Saturday, December 16, 2006


During my second-semester sophomore course, I have for many years asked my students to keep, for at least one quarter, a commonplace book. I guess the distinction between a journal and a commonplace book is that one would expect a journal to consist mostly of one's own writing, and perhap drawings. A commonplace book might contain those things, but might also contain quotations from one's readings, clippings from the paper, interesting photographs and tidbits, whatever. I've kept my own commonplace book for many years as well, primarily as a place to collect my thoughts about issues in my teaching and in my life.

This blog got started when Chris Watson, who teaches in my department, asked if I had ever considered keeping my CPB online in the form of a blog. So I tried that, and he we are, two months later, still figuring the advantages and limitations of this digital space as opposed to the analog space of the CPB, which I am still trying to up with as well. (I've used pages from it as decorative and structural elements in the sidebar here.)

Anyway, here's a poem by Billy Collins that I pasted inside the front cover of my commonplace book last year as a kind of touchstone, or mirror of my best intentions then. And I suppose, it works just as well as an articulation of my best intentions now, in keeping this blog going. It's a typical Collins poem in that it's clear, it's accessible, it's funny in a self-deprecating way, and it delivers more, in the end, than you think it is doing when you first read it. His poems stand up to repeated readings very well. I've always admired the way that Collins makes this sort of conversational tonality look a lot easier to carry off than it really is. (BTW: Collins, having completed his stint as poet laureate, has recently edited Best American Poems 2006, and that volume contains, not suprisingly, a lot of poems that are also accessible, funny, and smart.)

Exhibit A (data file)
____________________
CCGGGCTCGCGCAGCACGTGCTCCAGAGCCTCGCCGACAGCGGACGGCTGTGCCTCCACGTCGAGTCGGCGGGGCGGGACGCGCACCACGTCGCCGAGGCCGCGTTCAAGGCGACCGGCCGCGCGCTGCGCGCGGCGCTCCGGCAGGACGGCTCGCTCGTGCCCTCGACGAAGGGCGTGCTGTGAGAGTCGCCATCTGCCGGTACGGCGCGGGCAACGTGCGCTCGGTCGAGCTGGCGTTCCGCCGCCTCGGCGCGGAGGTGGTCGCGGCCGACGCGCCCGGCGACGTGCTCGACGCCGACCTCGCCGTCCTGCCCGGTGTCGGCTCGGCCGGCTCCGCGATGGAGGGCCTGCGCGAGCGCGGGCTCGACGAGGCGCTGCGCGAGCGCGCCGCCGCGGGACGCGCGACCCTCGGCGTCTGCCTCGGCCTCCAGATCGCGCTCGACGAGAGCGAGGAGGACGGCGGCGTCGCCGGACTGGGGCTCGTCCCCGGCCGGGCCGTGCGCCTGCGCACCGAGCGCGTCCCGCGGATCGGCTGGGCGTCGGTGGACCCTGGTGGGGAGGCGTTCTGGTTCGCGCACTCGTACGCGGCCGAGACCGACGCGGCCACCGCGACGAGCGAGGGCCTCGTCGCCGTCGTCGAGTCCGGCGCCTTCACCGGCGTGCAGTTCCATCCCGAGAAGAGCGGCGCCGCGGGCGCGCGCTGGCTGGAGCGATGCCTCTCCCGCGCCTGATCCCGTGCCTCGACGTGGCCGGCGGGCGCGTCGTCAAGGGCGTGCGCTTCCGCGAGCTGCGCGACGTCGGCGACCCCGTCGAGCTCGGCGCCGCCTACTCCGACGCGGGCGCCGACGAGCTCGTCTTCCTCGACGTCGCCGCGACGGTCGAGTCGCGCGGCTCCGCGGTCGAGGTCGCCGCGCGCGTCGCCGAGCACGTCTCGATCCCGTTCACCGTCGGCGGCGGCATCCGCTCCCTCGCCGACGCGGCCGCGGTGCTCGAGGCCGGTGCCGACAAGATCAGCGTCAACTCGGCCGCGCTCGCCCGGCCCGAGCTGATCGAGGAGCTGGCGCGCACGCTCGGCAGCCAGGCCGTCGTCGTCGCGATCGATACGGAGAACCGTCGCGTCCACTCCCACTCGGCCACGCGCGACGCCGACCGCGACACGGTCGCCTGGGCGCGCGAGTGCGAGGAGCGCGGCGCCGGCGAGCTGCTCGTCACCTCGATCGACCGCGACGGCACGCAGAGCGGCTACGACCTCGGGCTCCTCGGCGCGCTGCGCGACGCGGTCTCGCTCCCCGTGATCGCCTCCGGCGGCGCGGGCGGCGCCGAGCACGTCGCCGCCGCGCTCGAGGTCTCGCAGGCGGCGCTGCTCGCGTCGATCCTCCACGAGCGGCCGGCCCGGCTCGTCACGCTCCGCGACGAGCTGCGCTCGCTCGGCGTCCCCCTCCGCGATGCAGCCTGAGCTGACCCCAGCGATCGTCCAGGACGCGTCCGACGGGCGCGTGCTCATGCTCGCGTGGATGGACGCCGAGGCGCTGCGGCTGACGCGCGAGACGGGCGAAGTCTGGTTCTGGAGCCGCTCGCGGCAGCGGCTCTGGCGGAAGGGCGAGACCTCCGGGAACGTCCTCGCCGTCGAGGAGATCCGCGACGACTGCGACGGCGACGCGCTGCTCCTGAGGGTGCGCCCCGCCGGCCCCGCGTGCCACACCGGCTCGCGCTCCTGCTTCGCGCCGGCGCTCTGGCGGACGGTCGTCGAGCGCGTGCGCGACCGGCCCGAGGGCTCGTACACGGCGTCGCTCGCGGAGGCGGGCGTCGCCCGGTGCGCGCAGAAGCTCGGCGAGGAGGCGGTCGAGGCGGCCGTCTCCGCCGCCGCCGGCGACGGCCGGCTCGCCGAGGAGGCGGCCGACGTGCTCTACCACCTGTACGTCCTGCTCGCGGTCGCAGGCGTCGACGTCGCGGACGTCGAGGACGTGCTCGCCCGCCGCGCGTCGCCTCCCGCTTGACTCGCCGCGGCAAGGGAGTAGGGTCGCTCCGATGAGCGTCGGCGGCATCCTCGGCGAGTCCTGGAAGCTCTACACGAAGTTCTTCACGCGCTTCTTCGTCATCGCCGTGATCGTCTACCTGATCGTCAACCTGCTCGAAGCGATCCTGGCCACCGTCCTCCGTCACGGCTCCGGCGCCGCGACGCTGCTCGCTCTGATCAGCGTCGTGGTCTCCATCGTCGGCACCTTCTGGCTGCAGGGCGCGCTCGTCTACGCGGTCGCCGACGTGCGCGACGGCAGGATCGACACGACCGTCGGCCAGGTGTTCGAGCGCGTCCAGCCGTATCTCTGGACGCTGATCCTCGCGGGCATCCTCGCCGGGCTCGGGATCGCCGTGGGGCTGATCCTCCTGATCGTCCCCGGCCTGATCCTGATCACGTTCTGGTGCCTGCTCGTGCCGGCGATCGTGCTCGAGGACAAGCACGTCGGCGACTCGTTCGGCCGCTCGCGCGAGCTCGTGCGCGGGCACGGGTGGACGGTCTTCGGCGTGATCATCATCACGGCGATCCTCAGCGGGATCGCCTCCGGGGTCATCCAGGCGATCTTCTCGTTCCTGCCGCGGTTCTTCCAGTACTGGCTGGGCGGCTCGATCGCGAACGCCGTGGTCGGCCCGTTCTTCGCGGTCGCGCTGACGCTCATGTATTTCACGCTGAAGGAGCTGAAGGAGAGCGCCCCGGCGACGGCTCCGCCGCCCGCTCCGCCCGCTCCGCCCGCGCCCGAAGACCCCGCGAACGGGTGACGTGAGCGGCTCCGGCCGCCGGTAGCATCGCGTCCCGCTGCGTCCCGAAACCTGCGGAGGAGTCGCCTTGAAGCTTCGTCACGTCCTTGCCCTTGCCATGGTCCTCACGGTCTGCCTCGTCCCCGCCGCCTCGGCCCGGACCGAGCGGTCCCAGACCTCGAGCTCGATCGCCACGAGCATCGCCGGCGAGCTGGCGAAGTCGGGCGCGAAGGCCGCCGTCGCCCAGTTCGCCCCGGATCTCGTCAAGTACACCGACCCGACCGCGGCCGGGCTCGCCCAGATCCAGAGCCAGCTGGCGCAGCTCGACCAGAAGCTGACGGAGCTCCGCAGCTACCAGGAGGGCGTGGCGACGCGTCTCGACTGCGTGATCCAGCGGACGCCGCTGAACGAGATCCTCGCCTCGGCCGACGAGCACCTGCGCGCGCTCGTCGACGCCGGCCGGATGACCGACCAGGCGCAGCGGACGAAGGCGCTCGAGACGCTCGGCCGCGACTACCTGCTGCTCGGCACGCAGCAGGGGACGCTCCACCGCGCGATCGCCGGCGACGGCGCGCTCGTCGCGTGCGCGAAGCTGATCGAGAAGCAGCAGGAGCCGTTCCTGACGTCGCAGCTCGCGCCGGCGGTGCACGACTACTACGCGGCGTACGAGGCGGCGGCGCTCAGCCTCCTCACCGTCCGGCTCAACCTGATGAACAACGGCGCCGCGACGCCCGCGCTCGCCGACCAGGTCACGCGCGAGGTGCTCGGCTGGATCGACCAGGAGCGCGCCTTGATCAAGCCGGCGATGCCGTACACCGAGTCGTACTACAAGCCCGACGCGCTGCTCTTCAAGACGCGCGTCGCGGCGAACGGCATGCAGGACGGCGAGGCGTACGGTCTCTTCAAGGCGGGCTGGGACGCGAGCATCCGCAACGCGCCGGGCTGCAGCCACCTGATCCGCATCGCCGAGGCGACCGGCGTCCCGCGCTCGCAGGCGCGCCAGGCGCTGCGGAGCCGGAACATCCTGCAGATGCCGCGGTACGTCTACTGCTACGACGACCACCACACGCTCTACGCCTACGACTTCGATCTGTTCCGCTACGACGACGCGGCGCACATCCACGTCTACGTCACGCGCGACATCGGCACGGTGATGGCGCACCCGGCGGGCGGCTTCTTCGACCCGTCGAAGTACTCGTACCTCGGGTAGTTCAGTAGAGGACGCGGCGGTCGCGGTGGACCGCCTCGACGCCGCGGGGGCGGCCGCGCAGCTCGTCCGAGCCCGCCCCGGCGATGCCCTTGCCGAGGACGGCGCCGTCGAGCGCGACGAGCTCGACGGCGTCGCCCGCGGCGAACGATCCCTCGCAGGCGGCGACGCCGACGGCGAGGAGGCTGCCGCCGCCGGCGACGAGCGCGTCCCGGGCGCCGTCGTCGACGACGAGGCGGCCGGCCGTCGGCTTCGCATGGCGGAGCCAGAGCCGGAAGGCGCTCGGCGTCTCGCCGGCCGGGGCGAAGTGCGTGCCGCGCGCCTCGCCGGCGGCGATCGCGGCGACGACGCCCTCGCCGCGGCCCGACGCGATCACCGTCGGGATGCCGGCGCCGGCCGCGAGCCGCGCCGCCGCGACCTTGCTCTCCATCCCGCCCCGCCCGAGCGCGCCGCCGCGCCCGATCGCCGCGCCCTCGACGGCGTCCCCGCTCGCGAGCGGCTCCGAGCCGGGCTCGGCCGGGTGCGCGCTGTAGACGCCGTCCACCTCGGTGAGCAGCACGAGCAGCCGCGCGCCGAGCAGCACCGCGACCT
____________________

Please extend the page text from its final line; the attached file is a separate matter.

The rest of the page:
Ledger of the head's transactions,
log of the body's voyage,
it rides all day in a raincoat pocket,
ready to admit any droplet of thought,
nut of a maxim
narrowest squint of an observation.

It goes with me
to a gallery where I open it to record
a note on red and the birthplace of Corot,
into the tube of an airplane
so I can take down the high dictation of clouds,
or on a hike in the woods where a young hawk
might suddenly fly between its covers.

And when my heart is beating
too rapidly in the dark,
I will go downstairs in a robe,
open it up to a blank page
and try to settle on the blue lines
whatever it is that seems to be the matter.

Net I tow beneath the waves of the day,
giant ball of string or roil,
it holds whatever I uncap my pen to save:
a snippet of Catullus,
a passage from Camus,
a tiny eulogy for the evening anodyne of gin,
a note on what the kingfisher looks like when he swims.

And there is room in the margins
for the pencil to go lazy and daydream
in circles and figure eights
or produce some illustrations,
like Leonardo in his famous codex -
room for a flying machine,
the action of a funnel,
a nest of pulleys,
and a device that is turned by water,

room for me to draw
a few of my own contraptions,
inventions so original and visionary
that not even I - genius of the new age-
have the slightest idea what they are for.

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